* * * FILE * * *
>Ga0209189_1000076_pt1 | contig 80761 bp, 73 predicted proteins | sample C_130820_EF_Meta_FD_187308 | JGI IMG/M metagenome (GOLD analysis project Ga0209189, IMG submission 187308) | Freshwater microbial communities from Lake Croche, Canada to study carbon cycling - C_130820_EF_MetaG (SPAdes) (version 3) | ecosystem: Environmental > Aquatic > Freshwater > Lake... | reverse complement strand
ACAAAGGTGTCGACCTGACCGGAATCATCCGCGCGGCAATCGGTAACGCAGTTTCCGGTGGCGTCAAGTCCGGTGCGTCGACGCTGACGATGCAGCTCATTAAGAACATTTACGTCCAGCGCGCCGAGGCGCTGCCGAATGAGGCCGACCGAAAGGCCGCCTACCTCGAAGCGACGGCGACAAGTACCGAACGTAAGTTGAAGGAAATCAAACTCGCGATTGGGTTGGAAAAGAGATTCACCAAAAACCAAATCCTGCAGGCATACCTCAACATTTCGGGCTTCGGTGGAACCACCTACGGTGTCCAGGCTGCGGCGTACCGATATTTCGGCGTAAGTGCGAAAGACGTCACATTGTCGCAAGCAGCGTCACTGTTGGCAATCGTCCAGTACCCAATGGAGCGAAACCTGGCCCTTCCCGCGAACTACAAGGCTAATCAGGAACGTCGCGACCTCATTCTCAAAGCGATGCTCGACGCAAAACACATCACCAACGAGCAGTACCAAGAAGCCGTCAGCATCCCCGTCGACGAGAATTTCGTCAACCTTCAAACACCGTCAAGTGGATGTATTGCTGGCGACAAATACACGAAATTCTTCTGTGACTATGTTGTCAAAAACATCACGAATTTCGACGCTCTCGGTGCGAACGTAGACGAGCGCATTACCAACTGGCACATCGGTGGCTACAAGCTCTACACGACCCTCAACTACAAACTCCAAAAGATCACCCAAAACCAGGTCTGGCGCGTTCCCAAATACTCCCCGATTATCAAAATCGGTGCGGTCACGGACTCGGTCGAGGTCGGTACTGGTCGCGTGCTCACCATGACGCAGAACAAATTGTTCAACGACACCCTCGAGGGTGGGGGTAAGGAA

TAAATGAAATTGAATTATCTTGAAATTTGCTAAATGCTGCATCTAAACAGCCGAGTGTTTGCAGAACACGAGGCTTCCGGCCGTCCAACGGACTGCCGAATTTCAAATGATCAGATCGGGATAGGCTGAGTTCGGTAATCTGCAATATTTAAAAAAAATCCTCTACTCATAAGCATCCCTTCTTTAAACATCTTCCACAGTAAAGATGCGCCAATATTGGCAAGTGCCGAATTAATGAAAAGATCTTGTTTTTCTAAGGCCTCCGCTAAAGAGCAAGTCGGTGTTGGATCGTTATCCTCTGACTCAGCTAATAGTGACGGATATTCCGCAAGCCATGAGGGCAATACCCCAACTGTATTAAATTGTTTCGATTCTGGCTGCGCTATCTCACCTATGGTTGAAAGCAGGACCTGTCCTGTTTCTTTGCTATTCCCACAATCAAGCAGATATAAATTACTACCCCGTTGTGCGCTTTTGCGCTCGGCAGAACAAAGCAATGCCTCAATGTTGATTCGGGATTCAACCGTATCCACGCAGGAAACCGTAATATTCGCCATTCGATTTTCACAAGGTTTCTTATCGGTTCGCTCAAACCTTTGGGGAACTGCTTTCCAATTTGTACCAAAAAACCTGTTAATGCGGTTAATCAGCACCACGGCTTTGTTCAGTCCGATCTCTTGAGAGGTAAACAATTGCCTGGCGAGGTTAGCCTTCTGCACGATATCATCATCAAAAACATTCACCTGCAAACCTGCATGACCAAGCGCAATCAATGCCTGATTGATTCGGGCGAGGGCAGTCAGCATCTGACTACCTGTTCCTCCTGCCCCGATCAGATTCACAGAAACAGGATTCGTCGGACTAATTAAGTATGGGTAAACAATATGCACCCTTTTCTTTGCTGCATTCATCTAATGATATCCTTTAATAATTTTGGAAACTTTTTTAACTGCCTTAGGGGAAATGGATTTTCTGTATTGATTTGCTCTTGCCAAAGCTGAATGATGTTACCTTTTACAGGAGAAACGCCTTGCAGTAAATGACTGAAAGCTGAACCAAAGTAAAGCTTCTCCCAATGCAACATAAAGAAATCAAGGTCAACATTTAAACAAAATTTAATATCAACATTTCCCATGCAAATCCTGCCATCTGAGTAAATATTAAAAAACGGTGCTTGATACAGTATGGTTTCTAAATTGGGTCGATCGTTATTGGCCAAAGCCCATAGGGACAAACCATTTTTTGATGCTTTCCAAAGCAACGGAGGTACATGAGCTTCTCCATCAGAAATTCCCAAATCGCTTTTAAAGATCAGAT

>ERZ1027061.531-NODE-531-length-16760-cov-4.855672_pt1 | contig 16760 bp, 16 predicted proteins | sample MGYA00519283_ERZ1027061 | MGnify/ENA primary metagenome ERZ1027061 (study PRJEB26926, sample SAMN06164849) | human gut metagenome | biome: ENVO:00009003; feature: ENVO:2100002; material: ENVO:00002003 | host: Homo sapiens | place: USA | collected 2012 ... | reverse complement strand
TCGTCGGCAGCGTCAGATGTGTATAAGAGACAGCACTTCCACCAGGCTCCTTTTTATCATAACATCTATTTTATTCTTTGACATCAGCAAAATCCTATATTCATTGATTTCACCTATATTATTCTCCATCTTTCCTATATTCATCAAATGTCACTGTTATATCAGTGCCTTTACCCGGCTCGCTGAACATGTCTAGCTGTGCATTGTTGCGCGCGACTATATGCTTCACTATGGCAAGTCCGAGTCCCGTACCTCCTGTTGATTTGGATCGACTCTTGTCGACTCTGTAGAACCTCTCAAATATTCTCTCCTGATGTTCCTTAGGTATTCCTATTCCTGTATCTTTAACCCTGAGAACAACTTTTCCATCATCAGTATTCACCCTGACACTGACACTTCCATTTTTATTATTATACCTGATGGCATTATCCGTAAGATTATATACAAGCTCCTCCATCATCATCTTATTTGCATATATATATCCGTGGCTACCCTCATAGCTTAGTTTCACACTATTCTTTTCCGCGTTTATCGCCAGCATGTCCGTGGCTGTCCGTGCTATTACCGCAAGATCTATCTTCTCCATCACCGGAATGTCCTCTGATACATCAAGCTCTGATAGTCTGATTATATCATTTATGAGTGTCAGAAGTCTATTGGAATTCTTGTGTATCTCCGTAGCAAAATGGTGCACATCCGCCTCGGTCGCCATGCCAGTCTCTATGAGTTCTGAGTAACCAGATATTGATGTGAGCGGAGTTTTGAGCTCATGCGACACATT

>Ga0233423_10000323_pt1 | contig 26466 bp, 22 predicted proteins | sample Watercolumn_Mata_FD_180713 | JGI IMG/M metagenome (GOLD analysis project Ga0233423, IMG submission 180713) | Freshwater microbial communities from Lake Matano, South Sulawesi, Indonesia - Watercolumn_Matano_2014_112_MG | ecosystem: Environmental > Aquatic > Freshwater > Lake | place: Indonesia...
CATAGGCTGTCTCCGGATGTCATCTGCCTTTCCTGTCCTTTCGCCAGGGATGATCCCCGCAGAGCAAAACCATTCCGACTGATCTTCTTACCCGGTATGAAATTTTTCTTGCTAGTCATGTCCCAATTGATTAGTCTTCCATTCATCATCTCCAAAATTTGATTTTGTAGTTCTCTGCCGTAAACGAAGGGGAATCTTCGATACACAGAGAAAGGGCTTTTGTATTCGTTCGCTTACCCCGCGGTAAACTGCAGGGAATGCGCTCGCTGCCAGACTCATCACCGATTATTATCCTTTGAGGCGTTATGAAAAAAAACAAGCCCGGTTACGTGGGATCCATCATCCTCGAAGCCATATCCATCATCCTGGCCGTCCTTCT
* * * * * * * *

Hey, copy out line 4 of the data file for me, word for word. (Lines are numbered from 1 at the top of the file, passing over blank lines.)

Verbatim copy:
>ERZ1027061.531-NODE-531-length-16760-cov-4.855672_pt1 | contig 16760 bp, 16 predicted proteins | sample MGYA00519283_ERZ1027061 | MGnify/ENA primary metagenome ERZ1027061 (study PRJEB26926, sample SAMN06164849) | human gut metagenome | biome: ENVO:00009003; feature: ENVO:2100002; material: ENVO:00002003 | host: Homo sapiens | place: USA | collected 2012 ... | reverse complement strand